A woman's nature "is like a great house full of rooms ... and in the innermost room, the holy of holies, the soul sits alone and waits for a footstep that never comes."
— Wharton, Edith (1862-1937)
"You were married," said the Spirit, "yet you did not find the fulness of life in your marriage?"
"Oh, dear, no," she replied, with an indulgent scorn, "my marriage was a very incomplete affair."
"And yet you were fond of your husband?"
"You have hit upon the exact word; I was fond of him, yes, just as I was fond of my grandmother, and the house that I was born in, and my old nurse. Oh, I was fond of him, and we were counted a very happy couple. But I have sometimes thought that a woman's nature is like a great house full of rooms: there is the hall, through which everyone passes in going in and out; the drawingroom, where one receives formal visits; the sitting-room, where the members of the family come and go as they list; but beyond that, far beyond, are other rooms, the handles of whose doors perhaps are never turned; no one knows the way to them, no one knows whither they lead; and in the innermost room, the holy of holies, the soul sits alone and waits for a footstep that never comes."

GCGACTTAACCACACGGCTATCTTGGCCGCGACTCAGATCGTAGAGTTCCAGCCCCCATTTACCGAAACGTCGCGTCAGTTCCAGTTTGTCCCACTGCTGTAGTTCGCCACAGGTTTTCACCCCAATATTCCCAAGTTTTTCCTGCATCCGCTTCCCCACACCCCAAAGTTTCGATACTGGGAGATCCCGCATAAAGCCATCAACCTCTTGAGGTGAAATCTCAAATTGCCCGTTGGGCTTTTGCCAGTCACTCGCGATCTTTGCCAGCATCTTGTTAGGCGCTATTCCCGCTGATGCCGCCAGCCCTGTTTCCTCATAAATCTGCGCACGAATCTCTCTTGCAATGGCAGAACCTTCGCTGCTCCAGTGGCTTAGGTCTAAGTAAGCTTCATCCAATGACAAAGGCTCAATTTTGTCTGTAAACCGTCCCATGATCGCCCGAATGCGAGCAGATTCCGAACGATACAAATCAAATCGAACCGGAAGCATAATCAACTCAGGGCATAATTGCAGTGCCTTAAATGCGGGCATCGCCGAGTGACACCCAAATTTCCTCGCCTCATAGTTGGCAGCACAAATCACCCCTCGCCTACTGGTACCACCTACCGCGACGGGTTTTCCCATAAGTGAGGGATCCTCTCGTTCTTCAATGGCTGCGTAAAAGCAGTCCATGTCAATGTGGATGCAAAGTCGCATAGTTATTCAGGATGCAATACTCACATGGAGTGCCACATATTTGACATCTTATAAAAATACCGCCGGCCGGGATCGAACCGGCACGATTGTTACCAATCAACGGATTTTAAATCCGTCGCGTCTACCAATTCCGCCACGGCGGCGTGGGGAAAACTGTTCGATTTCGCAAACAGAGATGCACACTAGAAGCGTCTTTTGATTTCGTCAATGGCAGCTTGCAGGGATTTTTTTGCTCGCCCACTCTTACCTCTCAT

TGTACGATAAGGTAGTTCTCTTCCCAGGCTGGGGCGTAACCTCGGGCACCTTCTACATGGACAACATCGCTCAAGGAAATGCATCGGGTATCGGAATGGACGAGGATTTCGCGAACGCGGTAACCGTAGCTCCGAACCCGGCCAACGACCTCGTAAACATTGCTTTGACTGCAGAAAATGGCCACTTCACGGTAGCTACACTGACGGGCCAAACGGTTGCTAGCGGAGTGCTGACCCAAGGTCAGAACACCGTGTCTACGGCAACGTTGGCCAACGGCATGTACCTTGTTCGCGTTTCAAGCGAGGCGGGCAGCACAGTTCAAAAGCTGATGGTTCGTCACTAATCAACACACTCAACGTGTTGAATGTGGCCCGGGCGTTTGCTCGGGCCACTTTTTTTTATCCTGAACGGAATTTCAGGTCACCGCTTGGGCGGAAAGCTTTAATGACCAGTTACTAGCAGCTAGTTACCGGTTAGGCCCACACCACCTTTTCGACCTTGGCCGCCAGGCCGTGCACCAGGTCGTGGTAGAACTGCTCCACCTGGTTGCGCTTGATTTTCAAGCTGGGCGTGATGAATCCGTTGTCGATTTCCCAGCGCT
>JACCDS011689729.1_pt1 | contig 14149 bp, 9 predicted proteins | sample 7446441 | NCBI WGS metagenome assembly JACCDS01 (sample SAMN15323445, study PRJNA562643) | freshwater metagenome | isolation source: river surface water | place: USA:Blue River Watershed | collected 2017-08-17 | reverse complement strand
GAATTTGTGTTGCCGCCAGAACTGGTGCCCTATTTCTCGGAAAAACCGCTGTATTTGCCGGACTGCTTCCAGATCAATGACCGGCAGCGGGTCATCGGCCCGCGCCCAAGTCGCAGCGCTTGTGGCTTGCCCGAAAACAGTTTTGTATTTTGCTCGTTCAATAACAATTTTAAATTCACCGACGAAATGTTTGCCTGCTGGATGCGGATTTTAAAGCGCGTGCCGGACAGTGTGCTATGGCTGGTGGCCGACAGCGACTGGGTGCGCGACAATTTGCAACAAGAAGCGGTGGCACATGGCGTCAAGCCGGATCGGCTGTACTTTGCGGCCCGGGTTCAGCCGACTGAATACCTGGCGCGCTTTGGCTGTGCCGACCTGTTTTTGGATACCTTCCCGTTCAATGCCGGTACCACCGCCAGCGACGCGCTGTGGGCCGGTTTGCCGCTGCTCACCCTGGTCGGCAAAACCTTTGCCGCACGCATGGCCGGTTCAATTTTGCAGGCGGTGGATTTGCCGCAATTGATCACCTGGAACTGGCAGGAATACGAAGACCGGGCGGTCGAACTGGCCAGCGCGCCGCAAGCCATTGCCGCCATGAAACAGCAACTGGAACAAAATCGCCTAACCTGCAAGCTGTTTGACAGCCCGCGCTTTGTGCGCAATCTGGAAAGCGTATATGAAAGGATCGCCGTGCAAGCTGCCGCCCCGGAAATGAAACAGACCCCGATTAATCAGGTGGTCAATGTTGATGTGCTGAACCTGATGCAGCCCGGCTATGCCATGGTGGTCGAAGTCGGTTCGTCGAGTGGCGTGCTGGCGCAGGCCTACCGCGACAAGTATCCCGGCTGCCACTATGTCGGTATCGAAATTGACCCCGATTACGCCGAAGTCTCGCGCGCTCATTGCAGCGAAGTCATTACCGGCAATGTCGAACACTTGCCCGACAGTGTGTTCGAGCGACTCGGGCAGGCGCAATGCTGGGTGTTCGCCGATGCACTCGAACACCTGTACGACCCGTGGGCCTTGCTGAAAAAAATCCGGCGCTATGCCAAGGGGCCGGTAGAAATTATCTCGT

"And your husband," asked the Spirit, after a pause, "never got beyond the family sitting-room?"
"Never," she returned, impatiently; "and the worst of it was that he was quite content to remain there. He thought it perfectly beautiful, and sometimes, when he was admiring its commonplace furniture, insignificant as the chairs and tables of a hotel parlor, I felt like crying out to him: 'Fool, will you never guess that close at hand are rooms full of treasures and wonders, such as the eye of man hath not seen, rooms that no step has crossed, but that might be yours to live in, could you but find the handle of the door?'"
"Then," the Spirit continued, "those moments of which you lately spoke, which seemed to come to you like scattered hints of the fulness of life, were not shared with your husband?"
"Oh, no -- never. He was different. His boots creaked, and he always slammed the door when he went out, and he never read anything but railway novels and the sporting advertisements in the papers -- and -- and, in short, we never understood each other in the least."